Join us May 12th @ 7pm at Paradise Bakery, Hamilton Town Center. Peter Pan is our young reader for the year. Follow the links to buy it online at Borders (the version I selected has footnotes for some of the British terms). It’s in the public domain so you can find free downloads and audio books online (only in the US) which means e-reader versions should be extremely low-priced.

*disclaimer!!! In my version, Tinker-Bell says a naughty word a few times, and the British language can be tricky to understand here and there. I recommend selecting a children or teen version for reading to your children.

All about Tea

(photo credit)

Our book for April is Three Cups of Tea.

Our discussion will be on location for lunch at Tea’s Me.

Saturday April 16, 2011
*on location*
Three Cups of Tea
by Greg Mortenson and David Oliver Relin

I look forward to going to Tea’s Me every year! Yummy food, an amazing tea experience and all while discussing a book! Hope you are enjoying the book and can fit this little lunch date into your busy Spring schedule! We are meeting on Saturday this month so be sure to change the date on your calendars.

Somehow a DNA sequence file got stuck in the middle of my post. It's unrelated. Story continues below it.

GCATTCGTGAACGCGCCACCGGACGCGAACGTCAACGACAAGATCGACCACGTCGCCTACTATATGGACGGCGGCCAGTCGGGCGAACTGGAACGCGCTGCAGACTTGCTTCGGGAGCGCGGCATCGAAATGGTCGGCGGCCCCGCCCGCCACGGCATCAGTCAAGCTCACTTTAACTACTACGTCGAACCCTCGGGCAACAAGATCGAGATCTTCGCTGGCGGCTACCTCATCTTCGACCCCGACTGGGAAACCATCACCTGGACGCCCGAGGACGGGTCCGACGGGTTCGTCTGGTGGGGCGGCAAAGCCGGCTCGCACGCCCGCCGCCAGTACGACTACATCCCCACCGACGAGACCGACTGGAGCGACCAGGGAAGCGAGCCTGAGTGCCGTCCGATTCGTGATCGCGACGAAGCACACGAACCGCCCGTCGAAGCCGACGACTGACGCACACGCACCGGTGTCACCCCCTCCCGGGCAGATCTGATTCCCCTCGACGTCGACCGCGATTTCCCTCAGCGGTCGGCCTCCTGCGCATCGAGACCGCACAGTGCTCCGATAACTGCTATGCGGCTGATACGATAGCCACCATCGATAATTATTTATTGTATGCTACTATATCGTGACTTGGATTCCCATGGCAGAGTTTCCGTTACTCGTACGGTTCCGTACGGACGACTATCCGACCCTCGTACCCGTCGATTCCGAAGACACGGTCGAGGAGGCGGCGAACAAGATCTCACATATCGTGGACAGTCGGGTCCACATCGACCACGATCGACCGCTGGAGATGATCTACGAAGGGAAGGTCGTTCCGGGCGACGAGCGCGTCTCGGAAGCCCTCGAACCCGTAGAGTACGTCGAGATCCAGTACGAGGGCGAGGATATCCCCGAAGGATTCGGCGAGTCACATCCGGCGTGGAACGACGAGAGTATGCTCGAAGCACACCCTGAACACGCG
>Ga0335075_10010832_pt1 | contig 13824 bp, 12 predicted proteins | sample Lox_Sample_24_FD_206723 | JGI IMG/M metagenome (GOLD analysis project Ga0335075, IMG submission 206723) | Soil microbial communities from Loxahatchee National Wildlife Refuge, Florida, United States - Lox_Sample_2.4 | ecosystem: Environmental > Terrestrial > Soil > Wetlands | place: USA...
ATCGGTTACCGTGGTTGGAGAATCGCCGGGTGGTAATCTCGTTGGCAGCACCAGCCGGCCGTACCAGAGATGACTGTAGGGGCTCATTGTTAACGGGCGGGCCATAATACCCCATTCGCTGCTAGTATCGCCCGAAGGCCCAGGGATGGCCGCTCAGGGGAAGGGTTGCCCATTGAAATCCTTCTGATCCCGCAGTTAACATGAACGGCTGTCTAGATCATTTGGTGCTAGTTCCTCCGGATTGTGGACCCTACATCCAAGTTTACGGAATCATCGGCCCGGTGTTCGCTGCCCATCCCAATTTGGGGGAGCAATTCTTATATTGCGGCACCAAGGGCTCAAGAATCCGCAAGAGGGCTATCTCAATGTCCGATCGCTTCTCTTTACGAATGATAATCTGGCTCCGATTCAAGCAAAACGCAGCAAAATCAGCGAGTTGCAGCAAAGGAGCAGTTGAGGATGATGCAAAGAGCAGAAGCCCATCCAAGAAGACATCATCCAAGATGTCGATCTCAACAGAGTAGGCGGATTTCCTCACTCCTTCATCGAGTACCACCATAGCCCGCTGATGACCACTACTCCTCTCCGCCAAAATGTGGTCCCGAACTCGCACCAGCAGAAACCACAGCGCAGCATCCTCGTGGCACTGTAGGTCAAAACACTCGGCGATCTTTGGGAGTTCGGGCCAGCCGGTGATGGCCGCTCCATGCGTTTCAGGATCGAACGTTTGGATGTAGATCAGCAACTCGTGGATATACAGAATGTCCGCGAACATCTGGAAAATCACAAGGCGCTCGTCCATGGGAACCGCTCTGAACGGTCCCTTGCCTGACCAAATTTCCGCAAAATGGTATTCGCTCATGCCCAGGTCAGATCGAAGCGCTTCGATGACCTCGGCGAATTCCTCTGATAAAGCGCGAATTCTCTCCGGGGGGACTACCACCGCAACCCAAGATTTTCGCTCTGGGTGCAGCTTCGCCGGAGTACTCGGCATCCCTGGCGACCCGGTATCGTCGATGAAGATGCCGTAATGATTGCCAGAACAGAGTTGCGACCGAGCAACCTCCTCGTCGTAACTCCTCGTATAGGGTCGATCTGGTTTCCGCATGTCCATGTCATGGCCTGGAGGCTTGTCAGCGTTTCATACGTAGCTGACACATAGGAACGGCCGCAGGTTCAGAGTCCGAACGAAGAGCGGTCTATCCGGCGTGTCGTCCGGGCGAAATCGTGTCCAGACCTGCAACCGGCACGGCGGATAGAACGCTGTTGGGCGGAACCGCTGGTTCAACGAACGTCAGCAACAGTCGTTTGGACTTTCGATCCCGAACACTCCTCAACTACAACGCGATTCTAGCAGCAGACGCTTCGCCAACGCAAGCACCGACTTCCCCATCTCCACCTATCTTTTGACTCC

May’s book is still a secret! Come to the April meeting at Tea’s Me and someone will a copy of May’s book!
See you in a few weeks!
Happy Reading

In One Word: Fascinating

What do Paul Revere’s ride, Hush Puppies shoes, Sesame Street and crime rates in New York City have in common? They all are examples of The Tipping Point, and you can find out why in this month’s book, The Tipping Point, by Malcolm Gladwell.

I have to admit that I was a little skeptical when we discussed adding this book to our reading list this year. I don’t get into nonfiction as much and more often than not have problems getting all the way through nonfiction books. The Tipping Point was definitely an exception. And the first word I would use to describe it is “fascinating.”